Watching "Jacques Brel Is Alive and Well and Living in Paris" at Olney Theatre Center, I was reminded of a quote by Mark Twain, which I paraphrase: It's un-American, it's un-English . . . it's French.
Brel was Belgian, to be precise, but he wrote in French, and Americans -- except for his devoted cult following -- are apt to find his percussive, cynical songs about loneliness, death, lost love and war an acquired taste. In the late 1960s, however, his songs experienced a peak in popularity in this country when Eric Blau and Mort Shuman created the revue "Jacques Brel is Alive and Well, etc.," which ran for four years off-Broadway.
Now Olney's artistic director, Jim Petosa, has mounted a revised and expanded revival based on a production he first staged last year at the University of Maryland College Park.
Though Petosa's stylish revival still didn't make this critic a fan of Brel's music, it did make me a fan of the production, which features choreography by Carole Graham Lehan.
Simply put, Petosa has theatricalized a cabaret show. The difference is evident as soon as you see designer James Kronzer's stunning set, whose chief elements are a chunk of the Eiffel Tower, a cathedral-style rose window, a torn French flag, and a centrally located gilded frame on which are projected slides of mostly early-20th-century photographs, including those of the Hungarian-born photographer Brassai, who was known for his shots of Paris.
In addition, Petosa has doubled the usual four-person cast and given each member a specific persona. Alan Mingo Jr., for instance, plays a sailor; Valerie Leonard plays a streetwalker; and, most interesting from a dramatic point of view, Devron T. Young -- a Baltimore School for the Arts graduate making his Olney debut -- plays a magician who sets the action in motion.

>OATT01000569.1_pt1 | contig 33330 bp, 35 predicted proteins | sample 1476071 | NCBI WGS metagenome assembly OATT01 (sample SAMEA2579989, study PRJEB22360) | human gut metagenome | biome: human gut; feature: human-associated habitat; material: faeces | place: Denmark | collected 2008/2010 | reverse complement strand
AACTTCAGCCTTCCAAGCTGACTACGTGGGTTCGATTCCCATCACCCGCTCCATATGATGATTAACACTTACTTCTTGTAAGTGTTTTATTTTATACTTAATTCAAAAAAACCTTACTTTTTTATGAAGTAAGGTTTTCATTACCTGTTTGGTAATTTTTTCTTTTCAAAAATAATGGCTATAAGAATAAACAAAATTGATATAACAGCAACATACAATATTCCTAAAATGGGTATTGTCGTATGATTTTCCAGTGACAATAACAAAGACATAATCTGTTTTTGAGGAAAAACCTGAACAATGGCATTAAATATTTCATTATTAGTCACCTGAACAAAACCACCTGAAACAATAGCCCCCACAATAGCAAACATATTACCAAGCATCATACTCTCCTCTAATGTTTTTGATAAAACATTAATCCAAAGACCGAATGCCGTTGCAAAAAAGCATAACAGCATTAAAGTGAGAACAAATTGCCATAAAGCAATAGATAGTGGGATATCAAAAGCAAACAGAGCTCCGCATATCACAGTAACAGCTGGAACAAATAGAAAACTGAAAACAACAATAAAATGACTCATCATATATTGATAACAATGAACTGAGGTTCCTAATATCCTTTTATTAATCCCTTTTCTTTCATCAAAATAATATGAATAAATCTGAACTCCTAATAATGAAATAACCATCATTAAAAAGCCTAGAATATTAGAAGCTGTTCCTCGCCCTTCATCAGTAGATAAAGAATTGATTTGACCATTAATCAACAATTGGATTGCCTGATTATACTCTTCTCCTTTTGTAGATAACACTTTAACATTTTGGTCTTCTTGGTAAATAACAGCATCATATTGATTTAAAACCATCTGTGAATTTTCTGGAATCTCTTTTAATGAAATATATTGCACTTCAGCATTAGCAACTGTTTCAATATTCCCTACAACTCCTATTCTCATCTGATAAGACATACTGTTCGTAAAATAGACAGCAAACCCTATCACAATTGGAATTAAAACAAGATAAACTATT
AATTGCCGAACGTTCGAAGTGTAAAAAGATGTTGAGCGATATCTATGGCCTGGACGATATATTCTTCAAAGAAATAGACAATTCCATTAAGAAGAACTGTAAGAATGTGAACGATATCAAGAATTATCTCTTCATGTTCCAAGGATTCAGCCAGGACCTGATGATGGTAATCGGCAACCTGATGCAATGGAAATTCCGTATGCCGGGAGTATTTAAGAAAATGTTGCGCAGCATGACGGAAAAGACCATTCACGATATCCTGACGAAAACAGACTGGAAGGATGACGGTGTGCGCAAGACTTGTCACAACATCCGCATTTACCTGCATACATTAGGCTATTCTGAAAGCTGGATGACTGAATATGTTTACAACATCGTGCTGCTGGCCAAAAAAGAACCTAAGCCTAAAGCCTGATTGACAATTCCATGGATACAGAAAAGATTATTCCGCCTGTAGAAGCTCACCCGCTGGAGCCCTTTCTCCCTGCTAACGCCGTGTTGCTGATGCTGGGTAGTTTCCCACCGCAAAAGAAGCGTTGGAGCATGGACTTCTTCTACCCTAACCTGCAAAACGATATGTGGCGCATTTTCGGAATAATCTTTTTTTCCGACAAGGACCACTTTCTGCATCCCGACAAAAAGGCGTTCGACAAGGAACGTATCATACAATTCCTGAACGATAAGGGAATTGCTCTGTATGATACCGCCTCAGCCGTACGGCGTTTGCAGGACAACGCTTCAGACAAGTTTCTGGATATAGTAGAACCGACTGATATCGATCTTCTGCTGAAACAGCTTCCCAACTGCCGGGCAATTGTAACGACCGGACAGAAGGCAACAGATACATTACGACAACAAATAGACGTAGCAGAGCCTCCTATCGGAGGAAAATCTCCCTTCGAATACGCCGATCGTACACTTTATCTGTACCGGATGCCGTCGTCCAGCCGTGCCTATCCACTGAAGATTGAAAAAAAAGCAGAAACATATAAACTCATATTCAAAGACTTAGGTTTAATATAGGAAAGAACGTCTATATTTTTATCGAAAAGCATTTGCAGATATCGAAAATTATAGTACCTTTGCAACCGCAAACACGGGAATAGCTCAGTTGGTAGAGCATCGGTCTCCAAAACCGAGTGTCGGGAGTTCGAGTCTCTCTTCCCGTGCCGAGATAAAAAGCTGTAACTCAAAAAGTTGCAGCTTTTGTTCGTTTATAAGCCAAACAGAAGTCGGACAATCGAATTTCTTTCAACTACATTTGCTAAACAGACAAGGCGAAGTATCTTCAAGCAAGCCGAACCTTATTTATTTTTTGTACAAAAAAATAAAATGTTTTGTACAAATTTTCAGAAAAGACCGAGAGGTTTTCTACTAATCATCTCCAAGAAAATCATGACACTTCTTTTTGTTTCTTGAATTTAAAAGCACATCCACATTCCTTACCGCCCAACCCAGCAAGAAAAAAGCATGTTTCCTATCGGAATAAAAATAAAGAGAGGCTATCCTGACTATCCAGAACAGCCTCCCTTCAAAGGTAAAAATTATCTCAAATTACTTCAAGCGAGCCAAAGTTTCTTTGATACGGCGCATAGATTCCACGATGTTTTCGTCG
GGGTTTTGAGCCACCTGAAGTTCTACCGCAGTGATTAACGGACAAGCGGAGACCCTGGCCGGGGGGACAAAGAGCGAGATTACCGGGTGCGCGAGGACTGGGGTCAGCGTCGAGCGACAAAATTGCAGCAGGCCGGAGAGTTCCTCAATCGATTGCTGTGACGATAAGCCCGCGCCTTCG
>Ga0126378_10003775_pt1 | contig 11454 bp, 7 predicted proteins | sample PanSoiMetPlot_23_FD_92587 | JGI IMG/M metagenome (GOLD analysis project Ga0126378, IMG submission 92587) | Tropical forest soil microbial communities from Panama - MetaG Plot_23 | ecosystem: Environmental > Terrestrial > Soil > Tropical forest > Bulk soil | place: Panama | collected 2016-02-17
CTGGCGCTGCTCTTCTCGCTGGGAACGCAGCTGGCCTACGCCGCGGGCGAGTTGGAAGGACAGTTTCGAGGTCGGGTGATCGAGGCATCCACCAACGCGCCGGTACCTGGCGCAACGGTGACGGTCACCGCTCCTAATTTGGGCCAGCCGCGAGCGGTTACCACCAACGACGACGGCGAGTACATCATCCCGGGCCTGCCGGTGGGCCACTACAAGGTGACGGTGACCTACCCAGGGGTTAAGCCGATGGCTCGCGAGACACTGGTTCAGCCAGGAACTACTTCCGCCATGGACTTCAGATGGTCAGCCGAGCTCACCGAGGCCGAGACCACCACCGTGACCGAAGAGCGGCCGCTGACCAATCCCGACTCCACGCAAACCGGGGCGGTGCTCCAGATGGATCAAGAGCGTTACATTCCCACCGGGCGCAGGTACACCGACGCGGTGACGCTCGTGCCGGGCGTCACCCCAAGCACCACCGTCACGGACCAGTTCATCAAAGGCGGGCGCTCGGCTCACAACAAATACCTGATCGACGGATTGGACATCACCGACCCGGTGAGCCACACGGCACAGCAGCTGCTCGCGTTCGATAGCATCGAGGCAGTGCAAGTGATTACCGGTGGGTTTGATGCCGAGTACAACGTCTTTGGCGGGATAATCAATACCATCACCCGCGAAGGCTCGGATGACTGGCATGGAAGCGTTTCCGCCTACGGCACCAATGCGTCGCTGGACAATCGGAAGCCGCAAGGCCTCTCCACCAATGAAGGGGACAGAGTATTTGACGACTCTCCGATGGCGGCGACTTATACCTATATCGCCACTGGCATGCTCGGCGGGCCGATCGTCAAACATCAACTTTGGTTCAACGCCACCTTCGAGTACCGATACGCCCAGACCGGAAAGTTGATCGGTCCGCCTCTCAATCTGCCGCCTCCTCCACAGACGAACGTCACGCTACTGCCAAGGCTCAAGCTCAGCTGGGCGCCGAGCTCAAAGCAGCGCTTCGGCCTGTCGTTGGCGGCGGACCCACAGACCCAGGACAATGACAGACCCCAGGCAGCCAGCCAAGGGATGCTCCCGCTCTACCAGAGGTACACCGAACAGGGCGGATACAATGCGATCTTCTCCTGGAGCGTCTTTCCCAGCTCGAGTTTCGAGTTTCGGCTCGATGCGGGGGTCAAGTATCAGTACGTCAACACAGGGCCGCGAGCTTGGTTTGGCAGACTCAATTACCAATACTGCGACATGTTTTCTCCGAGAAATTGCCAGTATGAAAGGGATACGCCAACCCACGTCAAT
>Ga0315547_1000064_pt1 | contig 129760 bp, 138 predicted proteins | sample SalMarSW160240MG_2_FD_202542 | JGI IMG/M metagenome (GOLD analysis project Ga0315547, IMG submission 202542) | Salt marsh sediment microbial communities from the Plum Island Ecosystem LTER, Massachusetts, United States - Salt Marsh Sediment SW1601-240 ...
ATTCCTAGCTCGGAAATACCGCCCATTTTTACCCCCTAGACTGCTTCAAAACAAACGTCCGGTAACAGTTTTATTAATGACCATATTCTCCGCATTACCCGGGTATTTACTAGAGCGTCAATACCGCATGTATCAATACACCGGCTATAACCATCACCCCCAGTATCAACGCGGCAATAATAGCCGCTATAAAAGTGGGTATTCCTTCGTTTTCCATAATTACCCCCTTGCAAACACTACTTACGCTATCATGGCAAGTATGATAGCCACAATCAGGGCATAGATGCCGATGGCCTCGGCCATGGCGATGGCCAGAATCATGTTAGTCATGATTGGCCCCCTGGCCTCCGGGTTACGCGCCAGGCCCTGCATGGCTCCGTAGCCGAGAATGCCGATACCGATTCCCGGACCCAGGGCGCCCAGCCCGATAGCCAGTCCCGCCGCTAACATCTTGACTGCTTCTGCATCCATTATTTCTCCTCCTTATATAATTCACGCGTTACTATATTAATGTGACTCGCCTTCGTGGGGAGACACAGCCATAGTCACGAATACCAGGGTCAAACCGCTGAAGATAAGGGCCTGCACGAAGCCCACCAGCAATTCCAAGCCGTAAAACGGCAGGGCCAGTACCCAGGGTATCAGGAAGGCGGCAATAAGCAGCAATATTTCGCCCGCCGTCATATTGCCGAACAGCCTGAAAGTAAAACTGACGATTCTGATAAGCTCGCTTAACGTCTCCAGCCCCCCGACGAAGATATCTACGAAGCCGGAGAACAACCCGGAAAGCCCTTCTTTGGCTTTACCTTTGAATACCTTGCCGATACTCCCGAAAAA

Petosa has also eliminated all of the spoken dialogue, as well as a few songs, and he has rearranged the two dozen or so that remain. (Trying to follow the inaccurate list printed in the program will only confuse you; the theater should stuff the programs with the revised list.)
A sample of the best-realized songs will serve as a primer on Petosa's approach to Brel. "Old Folks," in which Young's magician transforms two cast members into senior citizens and places them on a bench facing a photo of two children, is one of the loveliest ensemble pieces, though it concludes with the typically gloomy Brel-ian sentiment that, in the end, we're alone.
Alfred Lakeman, who has the show's clearest, most compelling vocal delivery, has several notable solos. Two sarcastic numbers are related in that, in both, he portrays a corpse chastising those who mourn him. In "Statue," he gives voice to a bitter, fallen, reluctant war hero, and in "Funeral Tango," he criticizes the hypocritical mourners at his funeral. ("They're thinking about the price of my funeral bouquet. What they're thinking isn't nice, because now they'll have to pay.")
Occasionally, director Petosa overstates things -- trying too hard, perhaps, to coat Brel with a Brechtian patina. At the end of the cleverly staged "The Bulls," in which Leonard plays a matador with human victims, the actors portraying spectators yell, "Sarajevo!"
Similarly, a piece of scenery representing a crumbling stone pedestal, inscribed "XX Siecle" (20th century), is a bit much.
In contrast, the final number, "If We Only Have Love" (which also ended the off-Broadway production), is nice and uplifting, and its wide-open staging provides one of the show's most dramatic moments. But this is one place Petosa should have asserted himself more -- a gushy, hand-holding ending couldn't be more thematically opposed to the overall tone of his inspired, hard-edged revival.
JACQUES BREL IS WELL
What: "Jacques Brel Is Alive and Well and Living in Paris"
Where: Olney Theatre Center, 2001 Route 108, Olney
When: 8 p.m. Tuesdays through Saturdays; 2:30 p.m. and 7:30 p.m. Sundays; selected Thursday and Saturday matinees. Through July 16
Call: (301) 924-3400